Writing in The Wall Street Journal, Adam J. White reviews Cosmic Constitutional Theory, the new book from conservative Judge J. Harvie Wilkinson III of the U.S. Court of Appeals for the 4th Circuit. You may remember Wilkinson as the same jurist who once denounced the Supreme Court's gun rights decision in District of Columbia v. Heller (2008) as a piece of conservative judicial activism. In fact, Wilkinson even compared Justice Antonin Scalia's majority opinion in Heller to the Court's abortion-affirming 1973 decision in Roe v. Wade, which is about the worst thing one conservative judge can say to another.
So it's not exactly a surprise to discover that Wilkinson continues to view Scalia's jurisprudence in a negative light. As White observes in his review of Wilkinson's new book:
The dominant theories of constitutional law are "cosmic," Judge Wilkinson argues, because they "purport to unlock the mysteries of our founding document much as Freud proposed to lay bare all of human behavior and Einstein attempted to explain the universe." The comparisons call to mind Justice Oliver Wendell Holmes, a century ago, scoffing at intellectuals and judges who treated law as if it were rooted in sacred, secret mystery—"a brooding omnipresence in the sky." Like Holmes, Judge Wilkinson urges judges to practice "restraint," leaving many more constitutional issues to be decided by elected officials, not unelected judges.
Judge Wilkinson focuses on four "cosmic" constitutional theories, each anchored in the writings of its major advocates. In a chapter called "Living Constitutionalism," he discusses the late Justice William Brennan's belief in aggressively expanding constitutional protections to achieve liberal political reform, ranging from racial integration to expanded rights for criminal defendants and prisoners. The "Originalism" chapter deals with Judge Robert Bork's and Justice Antonin Scalia's calls on judges to interpret the Constitution according to the Framers' intent….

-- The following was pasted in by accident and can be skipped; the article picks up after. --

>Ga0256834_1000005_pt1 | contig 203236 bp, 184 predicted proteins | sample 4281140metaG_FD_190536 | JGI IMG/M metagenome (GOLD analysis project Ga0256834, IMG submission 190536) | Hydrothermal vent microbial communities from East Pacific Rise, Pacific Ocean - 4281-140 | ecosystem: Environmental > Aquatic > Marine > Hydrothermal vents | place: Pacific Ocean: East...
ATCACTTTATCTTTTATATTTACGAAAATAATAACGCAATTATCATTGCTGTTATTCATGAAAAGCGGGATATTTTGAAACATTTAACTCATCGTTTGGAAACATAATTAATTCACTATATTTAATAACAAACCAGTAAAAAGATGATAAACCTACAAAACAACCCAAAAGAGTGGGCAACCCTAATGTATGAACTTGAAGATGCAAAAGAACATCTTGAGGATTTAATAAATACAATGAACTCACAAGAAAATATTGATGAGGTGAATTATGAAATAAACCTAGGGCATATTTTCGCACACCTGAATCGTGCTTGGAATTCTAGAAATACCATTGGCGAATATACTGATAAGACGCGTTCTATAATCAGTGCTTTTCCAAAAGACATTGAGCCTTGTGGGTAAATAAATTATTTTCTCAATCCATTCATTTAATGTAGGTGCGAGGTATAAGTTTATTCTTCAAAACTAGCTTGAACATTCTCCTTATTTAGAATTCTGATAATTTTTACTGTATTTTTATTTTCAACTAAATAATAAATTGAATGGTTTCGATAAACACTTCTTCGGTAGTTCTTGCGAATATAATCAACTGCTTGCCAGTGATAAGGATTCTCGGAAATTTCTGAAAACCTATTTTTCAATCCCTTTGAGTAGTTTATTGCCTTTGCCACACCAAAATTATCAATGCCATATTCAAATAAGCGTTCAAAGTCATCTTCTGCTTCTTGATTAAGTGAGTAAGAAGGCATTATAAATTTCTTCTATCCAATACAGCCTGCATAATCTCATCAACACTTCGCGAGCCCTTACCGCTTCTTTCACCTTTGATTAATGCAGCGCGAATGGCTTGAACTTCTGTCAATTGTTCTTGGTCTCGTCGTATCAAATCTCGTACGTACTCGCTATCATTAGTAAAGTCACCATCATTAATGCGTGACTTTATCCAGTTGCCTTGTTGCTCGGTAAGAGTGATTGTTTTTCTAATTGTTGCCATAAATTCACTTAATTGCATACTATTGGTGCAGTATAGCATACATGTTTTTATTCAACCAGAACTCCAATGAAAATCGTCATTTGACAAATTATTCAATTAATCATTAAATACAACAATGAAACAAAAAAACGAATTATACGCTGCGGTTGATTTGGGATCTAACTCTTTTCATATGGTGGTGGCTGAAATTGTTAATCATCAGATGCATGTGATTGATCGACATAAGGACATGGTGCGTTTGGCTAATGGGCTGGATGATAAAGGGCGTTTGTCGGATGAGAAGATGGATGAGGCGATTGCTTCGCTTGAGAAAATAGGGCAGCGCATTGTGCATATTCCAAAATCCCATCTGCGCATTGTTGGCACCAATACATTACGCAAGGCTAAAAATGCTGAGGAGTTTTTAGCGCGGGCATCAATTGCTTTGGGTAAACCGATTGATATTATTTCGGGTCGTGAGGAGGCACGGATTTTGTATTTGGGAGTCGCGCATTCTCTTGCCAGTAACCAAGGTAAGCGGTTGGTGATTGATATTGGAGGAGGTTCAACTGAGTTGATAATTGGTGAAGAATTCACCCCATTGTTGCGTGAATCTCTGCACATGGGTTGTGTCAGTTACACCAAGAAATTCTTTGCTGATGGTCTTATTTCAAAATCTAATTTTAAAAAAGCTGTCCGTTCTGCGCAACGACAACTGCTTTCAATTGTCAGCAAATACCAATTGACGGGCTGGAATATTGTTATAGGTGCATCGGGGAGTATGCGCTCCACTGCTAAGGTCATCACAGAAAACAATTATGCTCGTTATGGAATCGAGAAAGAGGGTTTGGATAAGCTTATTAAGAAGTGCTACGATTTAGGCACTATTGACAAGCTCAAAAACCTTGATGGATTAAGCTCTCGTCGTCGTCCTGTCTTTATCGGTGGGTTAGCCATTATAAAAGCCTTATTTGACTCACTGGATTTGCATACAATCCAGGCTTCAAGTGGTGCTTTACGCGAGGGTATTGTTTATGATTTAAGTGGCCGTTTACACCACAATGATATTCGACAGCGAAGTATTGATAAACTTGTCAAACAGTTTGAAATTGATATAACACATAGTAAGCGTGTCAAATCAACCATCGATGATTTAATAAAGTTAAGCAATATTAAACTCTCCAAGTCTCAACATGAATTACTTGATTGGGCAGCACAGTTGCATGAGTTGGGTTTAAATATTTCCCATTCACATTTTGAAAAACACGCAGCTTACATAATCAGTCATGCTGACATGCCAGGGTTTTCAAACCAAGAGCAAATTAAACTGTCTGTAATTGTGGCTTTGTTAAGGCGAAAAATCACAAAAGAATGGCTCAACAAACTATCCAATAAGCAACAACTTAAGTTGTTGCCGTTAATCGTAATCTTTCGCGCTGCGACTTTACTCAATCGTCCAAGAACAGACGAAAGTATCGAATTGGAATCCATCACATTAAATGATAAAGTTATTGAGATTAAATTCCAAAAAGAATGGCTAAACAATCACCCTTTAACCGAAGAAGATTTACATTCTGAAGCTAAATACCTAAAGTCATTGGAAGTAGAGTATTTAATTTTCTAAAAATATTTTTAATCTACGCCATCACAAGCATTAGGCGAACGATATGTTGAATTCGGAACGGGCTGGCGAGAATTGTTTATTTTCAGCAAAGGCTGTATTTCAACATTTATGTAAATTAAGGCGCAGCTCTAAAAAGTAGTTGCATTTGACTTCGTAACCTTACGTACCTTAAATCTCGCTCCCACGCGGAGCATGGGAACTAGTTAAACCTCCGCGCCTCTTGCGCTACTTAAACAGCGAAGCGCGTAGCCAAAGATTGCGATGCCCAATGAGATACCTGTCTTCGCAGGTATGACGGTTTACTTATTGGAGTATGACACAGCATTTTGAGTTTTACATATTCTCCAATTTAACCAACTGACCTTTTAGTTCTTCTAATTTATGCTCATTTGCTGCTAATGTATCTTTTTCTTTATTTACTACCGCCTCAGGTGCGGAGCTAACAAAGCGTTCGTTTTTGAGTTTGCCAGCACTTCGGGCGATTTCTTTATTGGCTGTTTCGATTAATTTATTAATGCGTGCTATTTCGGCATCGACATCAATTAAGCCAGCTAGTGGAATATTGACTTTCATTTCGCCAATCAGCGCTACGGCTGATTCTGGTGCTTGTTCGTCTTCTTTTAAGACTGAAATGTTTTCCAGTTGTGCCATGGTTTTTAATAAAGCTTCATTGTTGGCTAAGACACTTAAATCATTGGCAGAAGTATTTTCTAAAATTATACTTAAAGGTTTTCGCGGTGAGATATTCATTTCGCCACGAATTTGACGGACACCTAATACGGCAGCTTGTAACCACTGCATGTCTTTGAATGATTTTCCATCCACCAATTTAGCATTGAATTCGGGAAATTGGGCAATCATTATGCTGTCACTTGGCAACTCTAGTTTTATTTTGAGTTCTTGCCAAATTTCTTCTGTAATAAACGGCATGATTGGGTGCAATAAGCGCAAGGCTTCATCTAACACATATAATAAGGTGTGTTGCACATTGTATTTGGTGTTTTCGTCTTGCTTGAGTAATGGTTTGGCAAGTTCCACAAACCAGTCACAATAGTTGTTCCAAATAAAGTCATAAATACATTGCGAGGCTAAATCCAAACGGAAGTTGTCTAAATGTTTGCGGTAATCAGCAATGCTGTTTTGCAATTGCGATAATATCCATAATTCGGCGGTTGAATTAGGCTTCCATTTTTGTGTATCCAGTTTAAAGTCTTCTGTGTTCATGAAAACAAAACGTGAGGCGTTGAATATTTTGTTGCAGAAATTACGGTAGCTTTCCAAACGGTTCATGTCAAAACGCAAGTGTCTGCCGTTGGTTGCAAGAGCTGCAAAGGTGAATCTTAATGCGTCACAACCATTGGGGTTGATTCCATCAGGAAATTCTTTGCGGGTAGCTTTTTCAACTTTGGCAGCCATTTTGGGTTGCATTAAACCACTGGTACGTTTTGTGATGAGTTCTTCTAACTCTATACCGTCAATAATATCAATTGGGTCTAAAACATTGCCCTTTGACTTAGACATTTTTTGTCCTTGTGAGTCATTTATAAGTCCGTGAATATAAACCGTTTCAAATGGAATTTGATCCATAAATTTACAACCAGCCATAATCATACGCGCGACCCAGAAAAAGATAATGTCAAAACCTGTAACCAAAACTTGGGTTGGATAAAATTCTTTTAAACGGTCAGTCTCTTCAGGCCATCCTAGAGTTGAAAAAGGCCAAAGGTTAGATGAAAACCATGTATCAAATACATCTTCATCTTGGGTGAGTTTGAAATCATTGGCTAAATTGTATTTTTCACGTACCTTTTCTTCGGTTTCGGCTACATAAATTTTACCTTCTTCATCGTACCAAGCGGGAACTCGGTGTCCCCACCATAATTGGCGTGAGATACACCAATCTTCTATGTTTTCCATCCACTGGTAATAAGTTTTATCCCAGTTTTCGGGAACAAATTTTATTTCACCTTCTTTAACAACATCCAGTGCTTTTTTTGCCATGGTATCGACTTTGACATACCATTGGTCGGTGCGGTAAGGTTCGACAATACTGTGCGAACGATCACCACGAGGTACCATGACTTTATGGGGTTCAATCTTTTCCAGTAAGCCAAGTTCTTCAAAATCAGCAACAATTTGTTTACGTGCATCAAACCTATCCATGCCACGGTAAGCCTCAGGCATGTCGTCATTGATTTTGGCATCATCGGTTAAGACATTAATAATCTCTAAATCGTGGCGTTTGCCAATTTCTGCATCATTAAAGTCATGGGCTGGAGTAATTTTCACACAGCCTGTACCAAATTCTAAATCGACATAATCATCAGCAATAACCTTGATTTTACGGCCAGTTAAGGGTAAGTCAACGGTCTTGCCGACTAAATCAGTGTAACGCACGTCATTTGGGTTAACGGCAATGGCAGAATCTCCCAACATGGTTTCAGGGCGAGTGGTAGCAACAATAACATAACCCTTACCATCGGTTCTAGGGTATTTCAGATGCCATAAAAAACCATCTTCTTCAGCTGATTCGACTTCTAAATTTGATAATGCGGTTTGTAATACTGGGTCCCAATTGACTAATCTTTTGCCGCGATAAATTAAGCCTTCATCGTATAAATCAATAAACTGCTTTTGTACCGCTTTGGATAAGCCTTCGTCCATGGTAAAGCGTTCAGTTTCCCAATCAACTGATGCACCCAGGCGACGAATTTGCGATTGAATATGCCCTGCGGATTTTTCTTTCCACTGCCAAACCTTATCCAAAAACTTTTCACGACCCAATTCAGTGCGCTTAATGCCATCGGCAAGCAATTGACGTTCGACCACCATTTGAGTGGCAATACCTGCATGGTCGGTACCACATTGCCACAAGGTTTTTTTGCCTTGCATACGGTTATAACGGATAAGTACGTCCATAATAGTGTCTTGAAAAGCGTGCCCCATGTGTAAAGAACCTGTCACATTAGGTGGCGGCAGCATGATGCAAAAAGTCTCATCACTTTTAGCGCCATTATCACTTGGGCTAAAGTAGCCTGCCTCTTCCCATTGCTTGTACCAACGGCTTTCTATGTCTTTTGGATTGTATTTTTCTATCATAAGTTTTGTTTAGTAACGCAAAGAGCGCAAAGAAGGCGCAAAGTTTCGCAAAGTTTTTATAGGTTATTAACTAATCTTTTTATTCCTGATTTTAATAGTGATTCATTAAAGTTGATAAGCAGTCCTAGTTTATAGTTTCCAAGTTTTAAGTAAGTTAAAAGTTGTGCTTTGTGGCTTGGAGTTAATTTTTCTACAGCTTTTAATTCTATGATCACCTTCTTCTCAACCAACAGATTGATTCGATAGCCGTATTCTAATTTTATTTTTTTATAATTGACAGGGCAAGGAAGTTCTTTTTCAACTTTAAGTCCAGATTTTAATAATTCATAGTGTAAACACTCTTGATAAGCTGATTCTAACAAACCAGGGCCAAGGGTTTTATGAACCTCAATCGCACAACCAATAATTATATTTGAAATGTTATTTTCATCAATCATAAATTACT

For all the theories' differences, Judge Wilkinson finds each undermined by the same root flaw—not a lack of theoretical detail or elegance but a lack of real constraint on judicial power. Accordingly, they are "nothing less than competing schools of liberal and judicial activism, schools that have little in common other than a desire to seek theoretical cover for prescribed and often partisan results." The ultimate victim, he says, is "democracy itself, which theory has emboldened judges to displace."
White goes on to make a strong case for why Wilkinson is ultimately guilty of the same "cosmic" sins as his opponents. Read it for yourself right here.